Gone Girl works as a marriage fable, but fails at almost everything else

By Eoin Molloy

Directed by Hollywood book-to-film wunderkind, David Fincher (Fight Club, Zodiac),

Gone Girl is surely going to be nominated across the board at this year’s Oscars. But that doesn’t mean that it’s any good. Based on the best-selling novel of the same name by Gillian Flynn, Gone Girl stars Ben Affleck and Rosamund Pike as Nick and Amy Dunne who for all intents and purposes seem to be a happy couple.

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The Pros of Being a Conman: Probable Oscar Glory

With the Academy Awards a mere day away, perhaps it is time to reflect on what really makes a movie Oscar-worthy. Should Oscar movies be uplifting tales of personal triumph in the face of adversity? Should they be Earth-shattering narratives? Compelling dramas?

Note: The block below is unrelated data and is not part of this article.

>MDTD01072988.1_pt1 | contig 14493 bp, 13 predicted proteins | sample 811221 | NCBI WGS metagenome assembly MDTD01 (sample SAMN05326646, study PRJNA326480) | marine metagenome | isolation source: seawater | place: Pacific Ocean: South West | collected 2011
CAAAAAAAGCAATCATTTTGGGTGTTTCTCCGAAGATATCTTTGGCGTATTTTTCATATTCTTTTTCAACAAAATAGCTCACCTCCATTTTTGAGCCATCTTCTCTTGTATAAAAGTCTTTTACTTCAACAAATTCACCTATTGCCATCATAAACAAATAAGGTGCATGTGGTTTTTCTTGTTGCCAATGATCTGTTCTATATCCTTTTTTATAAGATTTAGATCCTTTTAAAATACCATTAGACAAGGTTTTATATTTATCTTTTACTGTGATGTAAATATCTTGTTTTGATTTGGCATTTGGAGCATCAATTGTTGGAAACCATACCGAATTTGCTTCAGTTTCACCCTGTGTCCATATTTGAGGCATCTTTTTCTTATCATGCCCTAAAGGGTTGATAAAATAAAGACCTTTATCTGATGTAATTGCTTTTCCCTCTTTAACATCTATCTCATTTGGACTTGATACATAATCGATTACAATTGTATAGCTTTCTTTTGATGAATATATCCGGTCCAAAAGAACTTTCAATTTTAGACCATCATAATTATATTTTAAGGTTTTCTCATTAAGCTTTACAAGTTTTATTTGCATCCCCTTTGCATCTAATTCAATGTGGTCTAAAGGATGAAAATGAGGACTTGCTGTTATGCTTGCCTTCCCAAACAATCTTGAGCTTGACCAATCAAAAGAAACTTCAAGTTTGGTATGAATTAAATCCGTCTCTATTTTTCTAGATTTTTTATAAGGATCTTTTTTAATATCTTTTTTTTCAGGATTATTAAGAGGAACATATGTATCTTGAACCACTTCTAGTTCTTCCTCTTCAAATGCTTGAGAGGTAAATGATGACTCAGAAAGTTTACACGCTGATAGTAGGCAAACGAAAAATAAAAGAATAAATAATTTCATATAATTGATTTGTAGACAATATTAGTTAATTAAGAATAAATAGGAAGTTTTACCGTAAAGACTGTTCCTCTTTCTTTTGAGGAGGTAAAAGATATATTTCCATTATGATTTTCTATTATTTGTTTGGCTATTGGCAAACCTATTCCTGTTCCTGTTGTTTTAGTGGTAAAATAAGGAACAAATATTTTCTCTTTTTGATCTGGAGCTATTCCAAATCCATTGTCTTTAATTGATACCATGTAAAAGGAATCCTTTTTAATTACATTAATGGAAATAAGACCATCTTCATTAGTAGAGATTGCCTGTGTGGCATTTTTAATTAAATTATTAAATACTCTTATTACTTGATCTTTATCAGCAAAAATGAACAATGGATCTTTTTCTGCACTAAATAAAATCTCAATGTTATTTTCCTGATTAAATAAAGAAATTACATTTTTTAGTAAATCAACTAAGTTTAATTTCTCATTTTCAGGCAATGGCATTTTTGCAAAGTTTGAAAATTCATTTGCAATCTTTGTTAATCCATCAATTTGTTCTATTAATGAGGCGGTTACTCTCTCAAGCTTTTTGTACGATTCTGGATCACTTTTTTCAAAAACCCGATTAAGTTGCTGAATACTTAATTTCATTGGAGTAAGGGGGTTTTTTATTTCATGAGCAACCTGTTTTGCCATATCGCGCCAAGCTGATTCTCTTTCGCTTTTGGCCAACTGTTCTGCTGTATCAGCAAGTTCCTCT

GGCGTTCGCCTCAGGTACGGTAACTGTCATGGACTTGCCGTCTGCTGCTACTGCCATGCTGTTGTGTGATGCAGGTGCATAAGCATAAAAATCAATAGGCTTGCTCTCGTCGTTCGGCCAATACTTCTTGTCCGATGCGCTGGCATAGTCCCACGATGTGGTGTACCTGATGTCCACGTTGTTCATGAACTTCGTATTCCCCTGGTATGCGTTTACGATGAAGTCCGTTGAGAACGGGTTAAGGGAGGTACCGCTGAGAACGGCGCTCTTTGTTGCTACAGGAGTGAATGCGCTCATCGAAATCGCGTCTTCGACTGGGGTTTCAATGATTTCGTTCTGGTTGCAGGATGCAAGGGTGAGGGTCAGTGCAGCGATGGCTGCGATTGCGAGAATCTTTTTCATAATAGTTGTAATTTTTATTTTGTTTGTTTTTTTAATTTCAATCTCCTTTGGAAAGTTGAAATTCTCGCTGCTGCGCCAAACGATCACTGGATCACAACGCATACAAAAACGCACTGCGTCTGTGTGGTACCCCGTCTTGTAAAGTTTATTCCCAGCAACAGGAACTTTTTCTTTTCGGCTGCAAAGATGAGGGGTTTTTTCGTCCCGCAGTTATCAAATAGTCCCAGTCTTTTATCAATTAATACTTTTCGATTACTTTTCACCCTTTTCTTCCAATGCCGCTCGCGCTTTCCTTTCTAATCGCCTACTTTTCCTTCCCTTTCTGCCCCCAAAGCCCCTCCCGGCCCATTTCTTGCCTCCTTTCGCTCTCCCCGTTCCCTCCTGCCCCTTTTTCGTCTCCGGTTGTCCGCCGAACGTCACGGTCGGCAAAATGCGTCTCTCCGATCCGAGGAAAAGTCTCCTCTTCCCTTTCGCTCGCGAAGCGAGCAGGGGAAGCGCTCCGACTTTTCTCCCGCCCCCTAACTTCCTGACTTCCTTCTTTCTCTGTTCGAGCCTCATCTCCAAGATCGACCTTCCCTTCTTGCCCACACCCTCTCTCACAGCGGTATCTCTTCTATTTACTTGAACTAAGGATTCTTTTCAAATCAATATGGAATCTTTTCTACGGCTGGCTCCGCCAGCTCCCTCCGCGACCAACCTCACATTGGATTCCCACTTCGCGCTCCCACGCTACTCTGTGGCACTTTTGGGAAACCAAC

No. If you take two of this year’s main contenders: Scorsese’s The Wolf of Wall Street and David O. Russell’s American Hustle, who have fifteen Oscar nods between them, it seems that all you need is the autobiography of a conman, drugs, a questionable moral compass, sex and more drugs. All of these mix perfectly to form quite an entertaining cocktail, provided you have a star-studded cast and an experienced director.

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The Hobbit: An Unexpected Review

Here we go. I’ve read Tolkien’s classic fable three times. I’ve now seen Jackson’s premier adaptation three times. After letting my thoughts mix around in this old head of mine for about four and a half months,  I think I’m finally ready to give my review… And it isn’t a particularly favourable one. Allow me to present to you my elaborate and cunning list of  reasons why the Hobbit is good, but not as good as it should have been.

the hobbit Sir-Ian-Holm-The-Hobbit-Bilbo-Baggins


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